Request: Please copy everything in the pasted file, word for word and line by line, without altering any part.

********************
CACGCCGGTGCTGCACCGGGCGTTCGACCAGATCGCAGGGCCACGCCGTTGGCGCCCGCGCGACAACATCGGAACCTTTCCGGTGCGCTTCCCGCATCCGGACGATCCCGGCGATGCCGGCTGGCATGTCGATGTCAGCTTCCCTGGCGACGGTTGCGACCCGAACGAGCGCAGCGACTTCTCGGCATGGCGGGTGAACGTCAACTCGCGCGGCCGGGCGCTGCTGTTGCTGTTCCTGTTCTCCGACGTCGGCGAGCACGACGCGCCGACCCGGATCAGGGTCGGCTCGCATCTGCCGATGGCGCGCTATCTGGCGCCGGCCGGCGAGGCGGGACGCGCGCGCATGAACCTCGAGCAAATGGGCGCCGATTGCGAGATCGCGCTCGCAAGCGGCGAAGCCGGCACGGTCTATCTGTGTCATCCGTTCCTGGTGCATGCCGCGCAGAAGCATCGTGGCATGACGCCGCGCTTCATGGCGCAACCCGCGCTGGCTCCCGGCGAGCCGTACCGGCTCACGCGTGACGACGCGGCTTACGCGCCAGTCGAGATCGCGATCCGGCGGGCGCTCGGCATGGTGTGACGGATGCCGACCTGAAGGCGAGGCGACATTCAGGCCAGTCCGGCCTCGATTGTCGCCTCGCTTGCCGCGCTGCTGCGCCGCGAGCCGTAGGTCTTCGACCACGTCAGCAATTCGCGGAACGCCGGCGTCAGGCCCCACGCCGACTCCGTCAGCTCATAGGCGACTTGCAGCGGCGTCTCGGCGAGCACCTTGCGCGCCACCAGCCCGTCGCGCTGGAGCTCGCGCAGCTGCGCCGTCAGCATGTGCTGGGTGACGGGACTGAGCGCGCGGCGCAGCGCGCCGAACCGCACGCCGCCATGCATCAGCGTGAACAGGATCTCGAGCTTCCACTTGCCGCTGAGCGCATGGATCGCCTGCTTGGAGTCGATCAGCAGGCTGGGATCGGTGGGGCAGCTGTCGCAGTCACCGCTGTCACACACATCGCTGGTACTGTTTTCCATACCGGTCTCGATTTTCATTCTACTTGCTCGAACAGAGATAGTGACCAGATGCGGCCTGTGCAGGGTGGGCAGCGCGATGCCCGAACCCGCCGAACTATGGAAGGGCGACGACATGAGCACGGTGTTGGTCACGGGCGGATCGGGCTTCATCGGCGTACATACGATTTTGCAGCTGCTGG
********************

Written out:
CACGCCGGTGCTGCACCGGGCGTTCGACCAGATCGCAGGGCCACGCCGTTGGCGCCCGCGCGACAACATCGGAACCTTTCCGGTGCGCTTCCCGCATCCGGACGATCCCGGCGATGCCGGCTGGCATGTCGATGTCAGCTTCCCTGGCGACGGTTGCGACCCGAACGAGCGCAGCGACTTCTCGGCATGGCGGGTGAACGTCAACTCGCGCGGCCGGGCGCTGCTGTTGCTGTTCCTGTTCTCCGACGTCGGCGAGCACGACGCGCCGACCCGGATCAGGGTCGGCTCGCATCTGCCGATGGCGCGCTATCTGGCGCCGGCCGGCGAGGCGGGACGCGCGCGCATGAACCTCGAGCAAATGGGCGCCGATTGCGAGATCGCGCTCGCAAGCGGCGAAGCCGGCACGGTCTATCTGTGTCATCCGTTCCTGGTGCATGCCGCGCAGAAGCATCGTGGCATGACGCCGCGCTTCATGGCGCAACCCGCGCTGGCTCCCGGCGAGCCGTACCGGCTCACGCGTGACGACGCGGCTTACGCGCCAGTCGAGATCGCGATCCGGCGGGCGCTCGGCATGGTGTGACGGATGCCGACCTGAAGGCGAGGCGACATTCAGGCCAGTCCGGCCTCGATTGTCGCCTCGCTTGCCGCGCTGCTGCGCCGCGAGCCGTAGGTCTTCGACCACGTCAGCAATTCGCGGAACGCCGGCGTCAGGCCCCACGCCGACTCCGTCAGCTCATAGGCGACTTGCAGCGGCGTCTCGGCGAGCACCTTGCGCGCCACCAGCCCGTCGCGCTGGAGCTCGCGCAGCTGCGCCGTCAGCATGTGCTGGGTGACGGGACTGAGCGCGCGGCGCAGCGCGCCGAACCGCACGCCGCCATGCATCAGCGTGAACAGGATCTCGAGCTTCCACTTGCCGCTGAGCGCATGGATCGCCTGCTTGGAGTCGATCAGCAGGCTGGGATCGGTGGGGCAGCTGTCGCAGTCACCGCTGTCACACACATCGCTGGTACTGTTTTCCATACCGGTCTCGATTTTCATTCTACTTGCTCGAACAGAGATAGTGACCAGATGCGGCCTGTGCAGGGTGGGCAGCGCGATGCCCGAACCCGCCGAACTATGGAAGGGCGACGACATGAGCACGGTGTTGGTCACGGGCGGATCGGGCTTCATCGGCGTACATACGATTTTGCAGCTGCTGG